[t]he judicial or administrative authorities of a Contracting State may, prior to the making of an order for the return of the child, request that the applicant obtain from the authorities of the State of the habitual residence of the child a decision or other determination that the removal or retention was wrongful within the meaning of Article 3 of the Convention. . . .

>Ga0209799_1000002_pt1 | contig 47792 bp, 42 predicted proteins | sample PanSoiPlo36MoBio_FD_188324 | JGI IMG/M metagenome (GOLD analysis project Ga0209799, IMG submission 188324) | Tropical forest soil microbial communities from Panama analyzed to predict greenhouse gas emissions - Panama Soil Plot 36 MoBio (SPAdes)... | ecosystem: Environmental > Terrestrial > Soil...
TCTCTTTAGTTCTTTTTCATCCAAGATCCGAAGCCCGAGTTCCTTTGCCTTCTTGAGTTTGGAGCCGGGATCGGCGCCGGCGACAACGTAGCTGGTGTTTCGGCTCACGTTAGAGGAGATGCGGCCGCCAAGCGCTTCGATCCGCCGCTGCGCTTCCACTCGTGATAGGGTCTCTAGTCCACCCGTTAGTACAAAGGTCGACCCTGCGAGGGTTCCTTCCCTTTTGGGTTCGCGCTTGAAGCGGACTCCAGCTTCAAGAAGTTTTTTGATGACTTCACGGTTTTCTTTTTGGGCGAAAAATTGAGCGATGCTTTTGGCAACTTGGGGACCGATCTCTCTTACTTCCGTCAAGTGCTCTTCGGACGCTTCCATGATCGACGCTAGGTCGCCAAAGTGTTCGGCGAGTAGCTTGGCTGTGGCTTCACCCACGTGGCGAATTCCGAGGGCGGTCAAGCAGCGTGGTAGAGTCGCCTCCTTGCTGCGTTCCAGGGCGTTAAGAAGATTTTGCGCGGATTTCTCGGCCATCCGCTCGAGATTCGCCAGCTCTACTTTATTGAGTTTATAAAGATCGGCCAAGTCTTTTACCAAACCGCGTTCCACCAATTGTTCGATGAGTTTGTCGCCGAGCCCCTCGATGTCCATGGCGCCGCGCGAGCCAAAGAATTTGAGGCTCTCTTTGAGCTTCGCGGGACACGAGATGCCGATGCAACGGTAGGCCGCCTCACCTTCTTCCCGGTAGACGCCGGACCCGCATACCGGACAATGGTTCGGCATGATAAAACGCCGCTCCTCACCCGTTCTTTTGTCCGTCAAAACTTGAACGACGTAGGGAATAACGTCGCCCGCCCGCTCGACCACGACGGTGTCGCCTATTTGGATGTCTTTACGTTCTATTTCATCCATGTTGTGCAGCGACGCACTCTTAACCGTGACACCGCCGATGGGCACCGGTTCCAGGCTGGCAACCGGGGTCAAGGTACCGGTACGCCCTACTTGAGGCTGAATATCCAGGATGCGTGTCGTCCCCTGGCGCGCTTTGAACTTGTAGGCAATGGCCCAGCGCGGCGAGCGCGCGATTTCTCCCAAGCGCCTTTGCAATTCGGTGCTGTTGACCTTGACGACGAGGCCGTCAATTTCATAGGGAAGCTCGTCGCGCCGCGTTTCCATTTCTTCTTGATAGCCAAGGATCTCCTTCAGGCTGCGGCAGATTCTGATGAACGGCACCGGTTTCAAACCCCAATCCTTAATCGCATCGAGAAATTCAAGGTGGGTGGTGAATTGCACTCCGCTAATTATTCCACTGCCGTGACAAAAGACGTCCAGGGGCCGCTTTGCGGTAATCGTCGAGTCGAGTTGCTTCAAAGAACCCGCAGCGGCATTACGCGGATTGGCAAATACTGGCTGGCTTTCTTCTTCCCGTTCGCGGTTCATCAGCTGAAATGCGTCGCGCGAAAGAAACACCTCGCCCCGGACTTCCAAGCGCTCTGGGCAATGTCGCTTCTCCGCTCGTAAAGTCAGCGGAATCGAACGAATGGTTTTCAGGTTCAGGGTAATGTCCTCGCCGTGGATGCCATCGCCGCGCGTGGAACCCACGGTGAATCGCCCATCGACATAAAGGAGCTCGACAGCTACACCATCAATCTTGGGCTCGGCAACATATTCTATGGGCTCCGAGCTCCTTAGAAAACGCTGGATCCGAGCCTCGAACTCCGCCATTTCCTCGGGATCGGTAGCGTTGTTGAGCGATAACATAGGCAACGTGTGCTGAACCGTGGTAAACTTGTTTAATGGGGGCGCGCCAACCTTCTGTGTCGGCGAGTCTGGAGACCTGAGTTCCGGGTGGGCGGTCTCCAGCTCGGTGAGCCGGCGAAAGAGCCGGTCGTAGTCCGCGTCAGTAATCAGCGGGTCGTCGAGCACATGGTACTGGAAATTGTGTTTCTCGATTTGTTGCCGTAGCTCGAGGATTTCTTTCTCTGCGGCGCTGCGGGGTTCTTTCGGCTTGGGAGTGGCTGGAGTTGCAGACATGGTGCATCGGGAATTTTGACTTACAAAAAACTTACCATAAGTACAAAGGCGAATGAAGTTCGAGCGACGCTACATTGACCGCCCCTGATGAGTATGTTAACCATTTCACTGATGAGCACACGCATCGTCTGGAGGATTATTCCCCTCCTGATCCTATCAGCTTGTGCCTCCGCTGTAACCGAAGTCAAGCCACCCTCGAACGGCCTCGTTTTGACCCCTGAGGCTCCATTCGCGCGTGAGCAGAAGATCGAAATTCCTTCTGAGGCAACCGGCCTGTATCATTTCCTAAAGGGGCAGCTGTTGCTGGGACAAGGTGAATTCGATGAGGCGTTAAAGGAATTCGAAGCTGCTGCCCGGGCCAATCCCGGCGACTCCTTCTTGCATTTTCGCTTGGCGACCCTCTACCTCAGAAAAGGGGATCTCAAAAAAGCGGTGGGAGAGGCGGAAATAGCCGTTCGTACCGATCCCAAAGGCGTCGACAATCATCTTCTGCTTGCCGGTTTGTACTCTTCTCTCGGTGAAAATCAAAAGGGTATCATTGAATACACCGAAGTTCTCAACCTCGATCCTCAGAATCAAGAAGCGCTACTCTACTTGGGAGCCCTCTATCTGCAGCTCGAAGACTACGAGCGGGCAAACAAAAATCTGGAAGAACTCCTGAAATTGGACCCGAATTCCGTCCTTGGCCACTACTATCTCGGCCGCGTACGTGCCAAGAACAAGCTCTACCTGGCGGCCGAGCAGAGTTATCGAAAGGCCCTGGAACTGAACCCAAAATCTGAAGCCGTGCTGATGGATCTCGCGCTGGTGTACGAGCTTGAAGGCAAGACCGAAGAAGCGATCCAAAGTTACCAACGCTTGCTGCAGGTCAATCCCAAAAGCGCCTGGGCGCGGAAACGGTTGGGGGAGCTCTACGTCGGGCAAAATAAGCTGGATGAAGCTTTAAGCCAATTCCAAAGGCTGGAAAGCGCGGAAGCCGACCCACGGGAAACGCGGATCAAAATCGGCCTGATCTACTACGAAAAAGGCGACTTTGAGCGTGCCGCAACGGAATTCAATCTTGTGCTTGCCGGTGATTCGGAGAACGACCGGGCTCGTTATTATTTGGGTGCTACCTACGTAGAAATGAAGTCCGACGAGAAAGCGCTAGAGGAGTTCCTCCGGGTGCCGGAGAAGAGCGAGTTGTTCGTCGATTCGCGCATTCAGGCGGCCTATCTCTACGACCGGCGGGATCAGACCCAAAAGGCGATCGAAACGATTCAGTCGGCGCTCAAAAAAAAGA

Hague Convention, Article 15. Mr. Feder, on his own initiative and not at the request of this court, petitioned a family court in Australia for a determination of Evan's habitual residence. It appears that Mrs. Feder received notice of this proceeding but did not enter an appearance. Articles 7(e), 8(f) and 14 of the Hague Convention permit Australian judicial or administrative authorities to advise this court of relevant laws of that country, such as those pertaining to custody or the wrongfulness of a particular removal or retention. However, it does not appear that the Australian Family Court had jurisdiction to determine the issue of Evan's habitual residence. The Hague Convention leaves this issue to the judicial or administrative authorities of the country in which the child is living at the time of the petition. See 42 U.S.C. § 11603(b); Hague Convention, Article 12. Evan was in the United States at the time Mr. Feder's petition was filed. Mr. Feder did not petition the Australian Family Court for, nor did that court enter, a "judgment . . . ordering or denying the return of a child, pursuant to the Convention." 42 U.S.C. § 11603(g). Accordingly, this court is not bound by the Australian determination and will render its decision based on the facts before it.